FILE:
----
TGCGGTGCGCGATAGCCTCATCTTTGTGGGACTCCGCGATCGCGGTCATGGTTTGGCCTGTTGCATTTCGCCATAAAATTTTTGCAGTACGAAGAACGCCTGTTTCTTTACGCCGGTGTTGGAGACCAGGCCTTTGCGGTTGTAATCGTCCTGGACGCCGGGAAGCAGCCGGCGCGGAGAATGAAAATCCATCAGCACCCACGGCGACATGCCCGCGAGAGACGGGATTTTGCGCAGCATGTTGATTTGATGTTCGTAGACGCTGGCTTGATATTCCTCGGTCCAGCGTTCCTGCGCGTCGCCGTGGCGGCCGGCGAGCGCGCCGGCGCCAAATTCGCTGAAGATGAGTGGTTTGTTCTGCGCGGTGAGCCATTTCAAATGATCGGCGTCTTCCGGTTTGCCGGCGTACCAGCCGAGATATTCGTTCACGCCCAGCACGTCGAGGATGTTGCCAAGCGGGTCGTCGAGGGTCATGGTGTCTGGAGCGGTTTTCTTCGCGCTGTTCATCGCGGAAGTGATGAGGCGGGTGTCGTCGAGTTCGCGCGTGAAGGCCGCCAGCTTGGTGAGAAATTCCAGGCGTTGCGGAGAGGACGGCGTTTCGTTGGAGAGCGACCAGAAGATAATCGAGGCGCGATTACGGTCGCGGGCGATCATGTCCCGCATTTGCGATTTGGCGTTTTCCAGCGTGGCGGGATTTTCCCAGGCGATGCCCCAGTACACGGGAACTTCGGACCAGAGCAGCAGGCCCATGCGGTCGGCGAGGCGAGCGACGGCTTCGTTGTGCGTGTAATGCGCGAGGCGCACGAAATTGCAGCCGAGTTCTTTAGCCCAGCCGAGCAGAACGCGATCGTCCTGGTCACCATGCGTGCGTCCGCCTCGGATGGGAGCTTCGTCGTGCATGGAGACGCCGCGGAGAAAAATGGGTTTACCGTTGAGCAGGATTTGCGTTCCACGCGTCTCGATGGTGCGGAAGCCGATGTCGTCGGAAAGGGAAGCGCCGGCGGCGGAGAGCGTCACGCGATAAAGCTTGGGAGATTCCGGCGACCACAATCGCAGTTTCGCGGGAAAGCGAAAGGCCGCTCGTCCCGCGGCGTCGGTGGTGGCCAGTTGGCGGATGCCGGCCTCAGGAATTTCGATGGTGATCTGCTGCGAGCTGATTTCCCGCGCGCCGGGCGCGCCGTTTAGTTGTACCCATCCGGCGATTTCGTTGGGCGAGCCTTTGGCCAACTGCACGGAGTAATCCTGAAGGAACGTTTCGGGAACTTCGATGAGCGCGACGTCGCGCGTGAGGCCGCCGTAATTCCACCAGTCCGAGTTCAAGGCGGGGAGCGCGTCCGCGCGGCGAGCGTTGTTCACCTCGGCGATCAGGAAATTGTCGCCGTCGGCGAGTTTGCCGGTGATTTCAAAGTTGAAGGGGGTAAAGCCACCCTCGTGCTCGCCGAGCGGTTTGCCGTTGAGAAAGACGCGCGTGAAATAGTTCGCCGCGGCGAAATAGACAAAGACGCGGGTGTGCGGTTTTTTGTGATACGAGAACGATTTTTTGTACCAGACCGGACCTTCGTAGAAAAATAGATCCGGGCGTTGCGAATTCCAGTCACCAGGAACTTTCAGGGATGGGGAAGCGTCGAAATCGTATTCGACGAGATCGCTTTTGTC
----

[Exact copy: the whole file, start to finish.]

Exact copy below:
TGCGGTGCGCGATAGCCTCATCTTTGTGGGACTCCGCGATCGCGGTCATGGTTTGGCCTGTTGCATTTCGCCATAAAATTTTTGCAGTACGAAGAACGCCTGTTTCTTTACGCCGGTGTTGGAGACCAGGCCTTTGCGGTTGTAATCGTCCTGGACGCCGGGAAGCAGCCGGCGCGGAGAATGAAAATCCATCAGCACCCACGGCGACATGCCCGCGAGAGACGGGATTTTGCGCAGCATGTTGATTTGATGTTCGTAGACGCTGGCTTGATATTCCTCGGTCCAGCGTTCCTGCGCGTCGCCGTGGCGGCCGGCGAGCGCGCCGGCGCCAAATTCGCTGAAGATGAGTGGTTTGTTCTGCGCGGTGAGCCATTTCAAATGATCGGCGTCTTCCGGTTTGCCGGCGTACCAGCCGAGATATTCGTTCACGCCCAGCACGTCGAGGATGTTGCCAAGCGGGTCGTCGAGGGTCATGGTGTCTGGAGCGGTTTTCTTCGCGCTGTTCATCGCGGAAGTGATGAGGCGGGTGTCGTCGAGTTCGCGCGTGAAGGCCGCCAGCTTGGTGAGAAATTCCAGGCGTTGCGGAGAGGACGGCGTTTCGTTGGAGAGCGACCAGAAGATAATCGAGGCGCGATTACGGTCGCGGGCGATCATGTCCCGCATTTGCGATTTGGCGTTTTCCAGCGTGGCGGGATTTTCCCAGGCGATGCCCCAGTACACGGGAACTTCGGACCAGAGCAGCAGGCCCATGCGGTCGGCGAGGCGAGCGACGGCTTCGTTGTGCGTGTAATGCGCGAGGCGCACGAAATTGCAGCCGAGTTCTTTAGCCCAGCCGAGCAGAACGCGATCGTCCTGGTCACCATGCGTGCGTCCGCCTCGGATGGGAGCTTCGTCGTGCATGGAGACGCCGCGGAGAAAAATGGGTTTACCGTTGAGCAGGATTTGCGTTCCACGCGTCTCGATGGTGCGGAAGCCGATGTCGTCGGAAAGGGAAGCGCCGGCGGCGGAGAGCGTCACGCGATAAAGCTTGGGAGATTCCGGCGACCACAATCGCAGTTTCGCGGGAAAGCGAAAGGCCGCTCGTCCCGCGGCGTCGGTGGTGGCCAGTTGGCGGATGCCGGCCTCAGGAATTTCGATGGTGATCTGCTGCGAGCTGATTTCCCGCGCGCCGGGCGCGCCGTTTAGTTGTACCCATCCGGCGATTTCGTTGGGCGAGCCTTTGGCCAACTGCACGGAGTAATCCTGAAGGAACGTTTCGGGAACTTCGATGAGCGCGACGTCGCGCGTGAGGCCGCCGTAATTCCACCAGTCCGAGTTCAAGGCGGGGAGCGCGTCCGCGCGGCGAGCGTTGTTCACCTCGGCGATCAGGAAATTGTCGCCGTCGGCGAGTTTGCCGGTGATTTCAAAGTTGAAGGGGGTAAAGCCACCCTCGTGCTCGCCGAGCGGTTTGCCGTTGAGAAAGACGCGCGTGAAATAGTTCGCCGCGGCGAAATAGACAAAGACGCGGGTGTGCGGTTTTTTGTGATACGAGAACGATTTTTTGTACCAGACCGGACCTTCGTAGAAAAATAGATCCGGGCGTTGCGAATTCCAGTCACCAGGAACTTTCAGGGATGGGGAAGCGTCGAAATCGTATTCGACGAGATCGCTTTTGTC